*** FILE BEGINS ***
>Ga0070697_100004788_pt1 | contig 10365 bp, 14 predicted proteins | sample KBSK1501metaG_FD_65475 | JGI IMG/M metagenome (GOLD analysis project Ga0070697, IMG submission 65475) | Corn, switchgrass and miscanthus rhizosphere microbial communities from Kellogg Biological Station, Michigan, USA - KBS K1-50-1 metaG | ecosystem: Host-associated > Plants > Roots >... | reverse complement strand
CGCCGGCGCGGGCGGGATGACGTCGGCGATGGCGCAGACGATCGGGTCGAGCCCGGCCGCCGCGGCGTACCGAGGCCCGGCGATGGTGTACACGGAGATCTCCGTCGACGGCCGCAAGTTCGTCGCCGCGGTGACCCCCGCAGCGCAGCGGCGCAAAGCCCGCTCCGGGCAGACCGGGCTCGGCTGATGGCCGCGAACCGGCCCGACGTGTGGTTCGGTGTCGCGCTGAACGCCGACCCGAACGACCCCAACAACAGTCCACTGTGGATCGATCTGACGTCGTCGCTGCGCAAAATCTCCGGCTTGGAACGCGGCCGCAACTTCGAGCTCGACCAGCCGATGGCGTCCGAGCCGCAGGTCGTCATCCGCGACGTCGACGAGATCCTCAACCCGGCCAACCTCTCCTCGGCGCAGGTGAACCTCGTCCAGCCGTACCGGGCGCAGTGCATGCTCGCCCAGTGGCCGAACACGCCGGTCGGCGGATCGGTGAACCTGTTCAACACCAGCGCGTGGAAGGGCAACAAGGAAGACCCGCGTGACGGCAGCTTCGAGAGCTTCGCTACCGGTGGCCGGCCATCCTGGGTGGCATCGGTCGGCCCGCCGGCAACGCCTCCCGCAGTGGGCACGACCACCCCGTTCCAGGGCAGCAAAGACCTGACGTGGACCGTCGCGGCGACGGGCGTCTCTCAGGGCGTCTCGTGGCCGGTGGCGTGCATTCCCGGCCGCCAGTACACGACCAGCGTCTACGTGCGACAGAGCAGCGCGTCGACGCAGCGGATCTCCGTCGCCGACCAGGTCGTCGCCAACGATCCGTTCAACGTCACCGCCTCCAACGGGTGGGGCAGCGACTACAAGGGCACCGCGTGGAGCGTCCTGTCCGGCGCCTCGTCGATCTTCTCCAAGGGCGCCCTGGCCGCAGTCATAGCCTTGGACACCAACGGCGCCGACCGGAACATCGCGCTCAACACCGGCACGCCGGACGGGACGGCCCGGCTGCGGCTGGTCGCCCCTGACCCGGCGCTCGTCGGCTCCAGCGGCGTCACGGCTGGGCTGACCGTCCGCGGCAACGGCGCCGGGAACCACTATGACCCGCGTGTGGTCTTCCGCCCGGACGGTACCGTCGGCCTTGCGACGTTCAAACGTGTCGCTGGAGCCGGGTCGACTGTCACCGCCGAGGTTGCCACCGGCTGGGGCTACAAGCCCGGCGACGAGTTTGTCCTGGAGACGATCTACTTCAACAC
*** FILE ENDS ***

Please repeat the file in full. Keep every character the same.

>Ga0070697_100004788_pt1 | contig 10365 bp, 14 predicted proteins | sample KBSK1501metaG_FD_65475 | JGI IMG/M metagenome (GOLD analysis project Ga0070697, IMG submission 65475) | Corn, switchgrass and miscanthus rhizosphere microbial communities from Kellogg Biological Station, Michigan, USA - KBS K1-50-1 metaG | ecosystem: Host-associated > Plants > Roots >... | reverse complement strand
CGCCGGCGCGGGCGGGATGACGTCGGCGATGGCGCAGACGATCGGGTCGAGCCCGGCCGCCGCGGCGTACCGAGGCCCGGCGATGGTGTACACGGAGATCTCCGTCGACGGCCGCAAGTTCGTCGCCGCGGTGACCCCCGCAGCGCAGCGGCGCAAAGCCCGCTCCGGGCAGACCGGGCTCGGCTGATGGCCGCGAACCGGCCCGACGTGTGGTTCGGTGTCGCGCTGAACGCCGACCCGAACGACCCCAACAACAGTCCACTGTGGATCGATCTGACGTCGTCGCTGCGCAAAATCTCCGGCTTGGAACGCGGCCGCAACTTCGAGCTCGACCAGCCGATGGCGTCCGAGCCGCAGGTCGTCATCCGCGACGTCGACGAGATCCTCAACCCGGCCAACCTCTCCTCGGCGCAGGTGAACCTCGTCCAGCCGTACCGGGCGCAGTGCATGCTCGCCCAGTGGCCGAACACGCCGGTCGGCGGATCGGTGAACCTGTTCAACACCAGCGCGTGGAAGGGCAACAAGGAAGACCCGCGTGACGGCAGCTTCGAGAGCTTCGCTACCGGTGGCCGGCCATCCTGGGTGGCATCGGTCGGCCCGCCGGCAACGCCTCCCGCAGTGGGCACGACCACCCCGTTCCAGGGCAGCAAAGACCTGACGTGGACCGTCGCGGCGACGGGCGTCTCTCAGGGCGTCTCGTGGCCGGTGGCGTGCATTCCCGGCCGCCAGTACACGACCAGCGTCTACGTGCGACAGAGCAGCGCGTCGACGCAGCGGATCTCCGTCGCCGACCAGGTCGTCGCCAACGATCCGTTCAACGTCACCGCCTCCAACGGGTGGGGCAGCGACTACAAGGGCACCGCGTGGAGCGTCCTGTCCGGCGCCTCGTCGATCTTCTCCAAGGGCGCCCTGGCCGCAGTCATAGCCTTGGACACCAACGGCGCCGACCGGAACATCGCGCTCAACACCGGCACGCCGGACGGGACGGCCCGGCTGCGGCTGGTCGCCCCTGACCCGGCGCTCGTCGGCTCCAGCGGCGTCACGGCTGGGCTGACCGTCCGCGGCAACGGCGCCGGGAACCACTATGACCCGCGTGTGGTCTTCCGCCCGGACGGTACCGTCGGCCTTGCGACGTTCAAACGTGTCGCTGGAGCCGGGTCGACTGTCACCGCCGAGGTTGCCACCGGCTGGGGCTACAAGCCCGGCGACGAGTTTGTCCTGGAGACGATCTACTTCAACAC